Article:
A 93-year-old former guard at a Nazi concentration camp has been found guilty for his role in the murders of more than 5,000 prisoners during the Second World War.
Bruno Dey, who had been an SS guard in the Stutthof concentration camp in German-occupied Poland during the final months of the conflict, was given a two-year suspended sentence on Thursday.
He was part of a force manning the camp’s watchtowers and was 17 and 18 at the time of the alleged offences so his case was heard in a youth court in Hamburg.
After a nine-month trial, he was convicted of 5,232 counts of accessory to murder – the number of prisoners believed to have been killed at Stutthof during his service there – and one count of accessory to attempted murder.
He had admitted working at the camp between August 1944 and April 1945, but claimed that did not amount to guilt.
However, prosecutors argued he was an accessory to murder by preventing inmates escaping from the camp, which was one of the last to be liberated in 1945.
They had called for a three-year sentence, while the defence wanted an acquittal.
“How could you get used to the horror?” presiding judge Anne Meier-Goering asked as she announced the verdict.
In a closing statement to the court earlier this week, Dey, who uses a wheelchair, apologised for the suffering victims went through, but stopped short of taking responsibility.
“Today, I want to apologise to all of the people who went through this hellish insanity,” the German said.
Around 65,000 people, mostly Jews, died in the six years of Stutthof’s existence in what was then occupied Poland.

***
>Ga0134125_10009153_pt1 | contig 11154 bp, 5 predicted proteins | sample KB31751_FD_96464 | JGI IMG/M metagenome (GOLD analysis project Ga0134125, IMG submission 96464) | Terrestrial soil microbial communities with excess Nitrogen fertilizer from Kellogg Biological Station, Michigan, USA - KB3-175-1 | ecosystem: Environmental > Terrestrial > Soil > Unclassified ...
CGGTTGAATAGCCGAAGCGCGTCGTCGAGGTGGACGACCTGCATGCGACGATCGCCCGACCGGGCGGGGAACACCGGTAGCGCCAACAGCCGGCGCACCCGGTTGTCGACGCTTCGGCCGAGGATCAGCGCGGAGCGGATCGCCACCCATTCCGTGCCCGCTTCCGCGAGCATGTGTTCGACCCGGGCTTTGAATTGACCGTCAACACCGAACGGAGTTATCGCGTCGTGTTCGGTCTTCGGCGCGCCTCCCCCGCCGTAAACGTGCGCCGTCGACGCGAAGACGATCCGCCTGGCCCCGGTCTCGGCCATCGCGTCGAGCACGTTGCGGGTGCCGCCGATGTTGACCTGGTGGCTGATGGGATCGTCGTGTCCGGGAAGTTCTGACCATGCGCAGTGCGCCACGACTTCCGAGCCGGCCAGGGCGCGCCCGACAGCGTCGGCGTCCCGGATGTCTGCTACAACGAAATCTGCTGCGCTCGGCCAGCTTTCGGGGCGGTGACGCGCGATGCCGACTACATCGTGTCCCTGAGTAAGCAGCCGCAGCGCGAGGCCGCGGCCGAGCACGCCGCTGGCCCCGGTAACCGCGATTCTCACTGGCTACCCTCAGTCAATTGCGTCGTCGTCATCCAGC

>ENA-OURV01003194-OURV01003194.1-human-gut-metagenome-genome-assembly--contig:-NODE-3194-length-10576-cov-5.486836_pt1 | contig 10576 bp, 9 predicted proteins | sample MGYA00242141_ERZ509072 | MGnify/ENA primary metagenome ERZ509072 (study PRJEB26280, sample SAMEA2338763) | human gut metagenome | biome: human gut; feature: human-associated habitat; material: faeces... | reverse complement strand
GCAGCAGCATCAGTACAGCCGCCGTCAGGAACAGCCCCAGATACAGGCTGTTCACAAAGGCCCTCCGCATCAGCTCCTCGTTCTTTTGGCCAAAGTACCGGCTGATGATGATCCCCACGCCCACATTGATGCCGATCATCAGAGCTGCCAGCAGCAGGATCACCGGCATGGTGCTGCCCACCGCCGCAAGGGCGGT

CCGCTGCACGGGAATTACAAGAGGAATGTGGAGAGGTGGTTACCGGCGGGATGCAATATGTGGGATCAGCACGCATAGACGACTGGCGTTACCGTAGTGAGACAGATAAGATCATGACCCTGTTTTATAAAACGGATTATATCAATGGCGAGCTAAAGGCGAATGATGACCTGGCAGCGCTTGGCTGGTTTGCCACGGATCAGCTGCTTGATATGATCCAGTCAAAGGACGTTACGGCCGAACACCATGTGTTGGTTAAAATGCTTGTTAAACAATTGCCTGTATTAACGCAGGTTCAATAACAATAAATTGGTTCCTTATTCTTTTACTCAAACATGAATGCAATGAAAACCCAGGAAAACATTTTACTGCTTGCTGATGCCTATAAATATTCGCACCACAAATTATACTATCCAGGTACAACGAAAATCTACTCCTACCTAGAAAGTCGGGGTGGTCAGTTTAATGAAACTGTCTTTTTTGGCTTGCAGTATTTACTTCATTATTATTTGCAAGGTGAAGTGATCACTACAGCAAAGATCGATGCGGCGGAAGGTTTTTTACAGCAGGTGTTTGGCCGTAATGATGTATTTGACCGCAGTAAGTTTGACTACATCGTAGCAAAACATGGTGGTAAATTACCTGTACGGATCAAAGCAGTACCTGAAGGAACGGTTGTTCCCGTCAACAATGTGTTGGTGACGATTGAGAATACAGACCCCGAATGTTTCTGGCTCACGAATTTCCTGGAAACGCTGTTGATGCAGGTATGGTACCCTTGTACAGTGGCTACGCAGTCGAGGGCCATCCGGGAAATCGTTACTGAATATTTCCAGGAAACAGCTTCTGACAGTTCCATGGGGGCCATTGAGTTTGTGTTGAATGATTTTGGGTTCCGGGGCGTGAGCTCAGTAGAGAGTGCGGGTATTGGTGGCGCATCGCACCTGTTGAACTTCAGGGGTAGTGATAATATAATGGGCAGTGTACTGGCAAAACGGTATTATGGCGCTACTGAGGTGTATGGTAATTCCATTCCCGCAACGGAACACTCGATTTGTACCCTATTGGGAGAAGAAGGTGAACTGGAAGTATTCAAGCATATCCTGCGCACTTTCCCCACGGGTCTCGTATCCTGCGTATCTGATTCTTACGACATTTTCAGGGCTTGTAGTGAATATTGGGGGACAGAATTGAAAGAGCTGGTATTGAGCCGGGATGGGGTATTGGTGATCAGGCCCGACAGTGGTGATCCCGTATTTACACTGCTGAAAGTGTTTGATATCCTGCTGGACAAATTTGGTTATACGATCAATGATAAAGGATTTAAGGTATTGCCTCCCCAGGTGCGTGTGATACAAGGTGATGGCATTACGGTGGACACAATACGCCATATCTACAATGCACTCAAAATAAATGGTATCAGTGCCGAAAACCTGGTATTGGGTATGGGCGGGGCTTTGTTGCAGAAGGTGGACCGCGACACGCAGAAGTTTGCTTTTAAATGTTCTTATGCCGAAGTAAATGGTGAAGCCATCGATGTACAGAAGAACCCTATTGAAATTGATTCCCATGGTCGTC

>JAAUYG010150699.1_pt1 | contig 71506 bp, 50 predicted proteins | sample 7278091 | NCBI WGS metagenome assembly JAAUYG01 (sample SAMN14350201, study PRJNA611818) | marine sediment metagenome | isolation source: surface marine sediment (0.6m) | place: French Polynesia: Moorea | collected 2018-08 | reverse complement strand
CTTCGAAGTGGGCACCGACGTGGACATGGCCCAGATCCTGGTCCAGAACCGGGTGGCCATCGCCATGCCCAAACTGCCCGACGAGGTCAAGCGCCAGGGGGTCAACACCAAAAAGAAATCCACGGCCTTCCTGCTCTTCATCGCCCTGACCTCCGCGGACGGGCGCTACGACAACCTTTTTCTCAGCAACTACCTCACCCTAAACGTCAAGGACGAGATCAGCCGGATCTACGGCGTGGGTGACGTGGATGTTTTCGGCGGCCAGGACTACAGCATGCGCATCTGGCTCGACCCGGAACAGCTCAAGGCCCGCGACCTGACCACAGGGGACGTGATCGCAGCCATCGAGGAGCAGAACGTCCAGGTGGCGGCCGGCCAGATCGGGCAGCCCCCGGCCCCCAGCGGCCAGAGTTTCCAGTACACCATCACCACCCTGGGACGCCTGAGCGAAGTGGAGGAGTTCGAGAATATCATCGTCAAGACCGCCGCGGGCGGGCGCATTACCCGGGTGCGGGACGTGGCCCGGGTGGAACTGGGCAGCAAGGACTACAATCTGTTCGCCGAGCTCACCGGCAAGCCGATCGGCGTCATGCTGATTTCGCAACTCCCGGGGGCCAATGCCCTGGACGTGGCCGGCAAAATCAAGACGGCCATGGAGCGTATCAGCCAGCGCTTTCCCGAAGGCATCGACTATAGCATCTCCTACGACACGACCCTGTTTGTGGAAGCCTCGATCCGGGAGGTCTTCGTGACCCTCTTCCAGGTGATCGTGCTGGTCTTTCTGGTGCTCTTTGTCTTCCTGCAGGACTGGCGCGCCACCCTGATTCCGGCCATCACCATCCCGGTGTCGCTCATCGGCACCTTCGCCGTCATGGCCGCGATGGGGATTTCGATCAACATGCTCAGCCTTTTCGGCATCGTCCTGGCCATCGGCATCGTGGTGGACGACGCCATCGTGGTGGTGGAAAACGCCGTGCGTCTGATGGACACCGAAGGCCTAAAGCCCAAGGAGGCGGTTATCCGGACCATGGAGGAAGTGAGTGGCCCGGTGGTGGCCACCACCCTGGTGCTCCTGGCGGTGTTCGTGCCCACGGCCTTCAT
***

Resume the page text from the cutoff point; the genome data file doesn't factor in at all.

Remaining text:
Many were murdered in its gas chamber, while others succumbed to hunger, sickness and exhaustion.
Given Dey’s age, court sessions were limited to two hours a day twice a week, with breaks every 45 minutes, and there was a medical team on hand to check on him during proceedings.
Additional precautions were also taken to keep the case – which opened in October last year – going through the height of the coronavirus pandemic.
It is thought his trial could be one of the last of its kind, although there are dozens of open cases in Germany against people accused of being involved in the Holocaust, according to German broadcaster NDR.
In recent years, prosecutors have successfully convicted former death camp guards by arguing that by helping camps function, they were accessories to the murders there, even without evidence of involvement in a specific killing.
More than six million Jews were murdered during the Holocaust under Adolf Hitler’s Nazi regime.
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